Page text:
Here is my response to Barney on the first paper, entitled On the Problems of Scriptural Authority, Sage, 1977:
Good in pointing out the inadequacy of attempts at legitimising the authority of the Bible (in-errancy, inspiration, ...), although for me your blog post was probably more at my level and a little clearer for that reason!
I can say this:
Despite his acknowledgement of the diversity of definitions of "the gospel", Jenson likes to boil down to a common denominator of what the gospel might in fact be: Jesus is risen. I probably did not fully grasp his point he developed around page 242 on this, but he seems to make quite a point of this particular formulation throughout the essay, linking it even to liturgy. I really enjoyed the " standing in the corner " argument and am still pondering its applicability in other areas; it certainly has a lot of appeal. [see later post on the corner standing argument]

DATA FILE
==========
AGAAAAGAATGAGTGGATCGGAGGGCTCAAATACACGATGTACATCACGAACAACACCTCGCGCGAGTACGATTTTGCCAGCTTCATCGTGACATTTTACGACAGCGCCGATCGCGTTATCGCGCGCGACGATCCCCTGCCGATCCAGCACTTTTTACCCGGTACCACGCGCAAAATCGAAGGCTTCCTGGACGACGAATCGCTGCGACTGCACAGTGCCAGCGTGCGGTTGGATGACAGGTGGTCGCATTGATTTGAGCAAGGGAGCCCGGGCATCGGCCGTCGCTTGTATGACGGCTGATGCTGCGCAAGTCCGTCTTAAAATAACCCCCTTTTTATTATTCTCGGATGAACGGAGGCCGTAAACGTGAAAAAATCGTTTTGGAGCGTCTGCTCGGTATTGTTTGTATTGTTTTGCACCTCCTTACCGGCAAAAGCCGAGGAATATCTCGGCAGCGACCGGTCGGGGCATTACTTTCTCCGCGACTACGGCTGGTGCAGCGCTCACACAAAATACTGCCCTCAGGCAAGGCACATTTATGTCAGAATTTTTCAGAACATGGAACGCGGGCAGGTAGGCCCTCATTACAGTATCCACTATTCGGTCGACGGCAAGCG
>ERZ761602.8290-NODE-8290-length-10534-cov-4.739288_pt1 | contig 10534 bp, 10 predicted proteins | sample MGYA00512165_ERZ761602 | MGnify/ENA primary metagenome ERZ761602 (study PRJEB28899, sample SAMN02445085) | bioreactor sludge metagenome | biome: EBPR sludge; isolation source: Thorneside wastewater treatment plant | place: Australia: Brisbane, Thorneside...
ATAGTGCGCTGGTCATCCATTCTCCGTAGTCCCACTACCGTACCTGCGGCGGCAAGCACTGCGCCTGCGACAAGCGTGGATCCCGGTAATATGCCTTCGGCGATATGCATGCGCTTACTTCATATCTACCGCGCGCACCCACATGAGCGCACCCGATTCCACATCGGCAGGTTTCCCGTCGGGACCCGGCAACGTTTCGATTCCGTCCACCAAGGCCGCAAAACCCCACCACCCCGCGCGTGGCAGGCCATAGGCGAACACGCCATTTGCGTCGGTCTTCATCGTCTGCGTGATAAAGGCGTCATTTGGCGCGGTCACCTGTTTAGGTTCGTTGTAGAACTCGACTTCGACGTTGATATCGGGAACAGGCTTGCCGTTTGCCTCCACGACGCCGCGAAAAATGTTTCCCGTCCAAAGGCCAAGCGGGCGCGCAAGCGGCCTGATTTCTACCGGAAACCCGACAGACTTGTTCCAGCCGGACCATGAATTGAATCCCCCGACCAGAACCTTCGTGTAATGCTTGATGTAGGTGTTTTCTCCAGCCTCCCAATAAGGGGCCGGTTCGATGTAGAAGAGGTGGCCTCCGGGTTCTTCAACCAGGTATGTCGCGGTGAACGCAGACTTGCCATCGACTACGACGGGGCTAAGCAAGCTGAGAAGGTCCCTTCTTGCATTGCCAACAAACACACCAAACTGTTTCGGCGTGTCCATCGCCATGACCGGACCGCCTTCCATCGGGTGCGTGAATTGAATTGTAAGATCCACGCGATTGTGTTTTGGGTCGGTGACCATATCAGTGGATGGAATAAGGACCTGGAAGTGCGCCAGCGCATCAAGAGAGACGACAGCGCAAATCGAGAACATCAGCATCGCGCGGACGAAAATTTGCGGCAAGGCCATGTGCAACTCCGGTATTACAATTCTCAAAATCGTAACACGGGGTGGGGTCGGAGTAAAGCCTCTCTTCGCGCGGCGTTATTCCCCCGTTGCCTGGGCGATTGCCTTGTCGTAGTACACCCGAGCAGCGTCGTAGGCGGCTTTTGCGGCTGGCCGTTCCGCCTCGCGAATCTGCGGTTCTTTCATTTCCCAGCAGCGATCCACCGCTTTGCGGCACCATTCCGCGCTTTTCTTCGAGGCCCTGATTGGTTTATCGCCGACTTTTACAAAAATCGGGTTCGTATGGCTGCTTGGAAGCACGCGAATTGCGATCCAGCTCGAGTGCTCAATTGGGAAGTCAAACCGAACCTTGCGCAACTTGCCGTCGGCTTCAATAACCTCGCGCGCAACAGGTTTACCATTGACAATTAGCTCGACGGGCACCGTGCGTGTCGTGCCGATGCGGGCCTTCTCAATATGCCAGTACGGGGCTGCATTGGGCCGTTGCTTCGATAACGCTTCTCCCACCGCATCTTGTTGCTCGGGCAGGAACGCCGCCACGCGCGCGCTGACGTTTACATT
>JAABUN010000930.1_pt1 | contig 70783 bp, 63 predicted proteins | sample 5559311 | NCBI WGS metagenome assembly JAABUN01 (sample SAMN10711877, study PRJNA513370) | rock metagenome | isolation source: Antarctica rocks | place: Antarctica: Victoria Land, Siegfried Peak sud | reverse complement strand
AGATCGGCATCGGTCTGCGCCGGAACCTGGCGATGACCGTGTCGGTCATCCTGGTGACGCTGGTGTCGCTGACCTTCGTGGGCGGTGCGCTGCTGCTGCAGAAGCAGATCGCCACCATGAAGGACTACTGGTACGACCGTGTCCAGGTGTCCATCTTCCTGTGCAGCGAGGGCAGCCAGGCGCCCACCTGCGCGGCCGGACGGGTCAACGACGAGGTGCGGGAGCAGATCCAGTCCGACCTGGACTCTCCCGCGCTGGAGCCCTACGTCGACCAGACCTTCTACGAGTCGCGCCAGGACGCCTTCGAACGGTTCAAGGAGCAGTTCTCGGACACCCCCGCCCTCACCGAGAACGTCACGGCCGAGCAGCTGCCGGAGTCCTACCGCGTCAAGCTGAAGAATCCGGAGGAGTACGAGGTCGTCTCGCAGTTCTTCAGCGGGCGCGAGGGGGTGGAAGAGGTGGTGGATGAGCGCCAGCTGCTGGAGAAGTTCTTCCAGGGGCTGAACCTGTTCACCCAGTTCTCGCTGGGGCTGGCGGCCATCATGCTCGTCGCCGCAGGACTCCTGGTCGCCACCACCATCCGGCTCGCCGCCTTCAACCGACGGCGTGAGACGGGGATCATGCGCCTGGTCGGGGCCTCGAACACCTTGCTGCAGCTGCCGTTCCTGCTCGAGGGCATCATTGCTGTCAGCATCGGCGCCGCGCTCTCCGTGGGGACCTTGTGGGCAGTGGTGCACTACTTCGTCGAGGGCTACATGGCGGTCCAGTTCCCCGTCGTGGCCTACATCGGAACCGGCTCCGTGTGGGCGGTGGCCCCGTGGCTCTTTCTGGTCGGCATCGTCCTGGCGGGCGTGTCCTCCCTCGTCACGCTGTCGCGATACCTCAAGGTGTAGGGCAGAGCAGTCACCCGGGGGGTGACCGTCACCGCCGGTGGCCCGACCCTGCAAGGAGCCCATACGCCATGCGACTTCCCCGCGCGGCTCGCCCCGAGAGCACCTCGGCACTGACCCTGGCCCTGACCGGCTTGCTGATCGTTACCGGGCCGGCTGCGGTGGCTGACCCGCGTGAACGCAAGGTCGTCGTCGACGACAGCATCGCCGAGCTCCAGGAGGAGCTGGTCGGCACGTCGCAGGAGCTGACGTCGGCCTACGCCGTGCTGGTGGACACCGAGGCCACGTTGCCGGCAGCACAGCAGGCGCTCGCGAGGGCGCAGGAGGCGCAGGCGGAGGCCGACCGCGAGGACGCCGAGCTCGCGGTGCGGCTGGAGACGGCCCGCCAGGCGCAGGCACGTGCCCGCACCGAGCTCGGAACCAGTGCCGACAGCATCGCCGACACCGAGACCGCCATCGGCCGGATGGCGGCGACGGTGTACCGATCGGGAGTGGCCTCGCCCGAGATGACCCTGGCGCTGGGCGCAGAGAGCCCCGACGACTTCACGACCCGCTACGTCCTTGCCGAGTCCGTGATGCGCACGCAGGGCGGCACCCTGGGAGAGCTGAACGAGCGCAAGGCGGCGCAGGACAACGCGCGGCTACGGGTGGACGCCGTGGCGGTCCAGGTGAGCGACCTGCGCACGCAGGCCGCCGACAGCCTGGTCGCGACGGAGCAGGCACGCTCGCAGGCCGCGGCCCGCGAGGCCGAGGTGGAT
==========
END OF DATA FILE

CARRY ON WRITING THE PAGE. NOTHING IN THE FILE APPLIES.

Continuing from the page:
- the Bible is essential to the church's life of proclamation and prayer in several very different ways which together are its authority.
Here ends the response to Barney, although we are now a couple more emails into the exchange. I am challenging him a little on my low level perspective to reconsider (although he has already considered at quite some depth it would appear) this great and desertic chasm that he perceives between the goals of critical historical methods and biblical application of those discoveries today.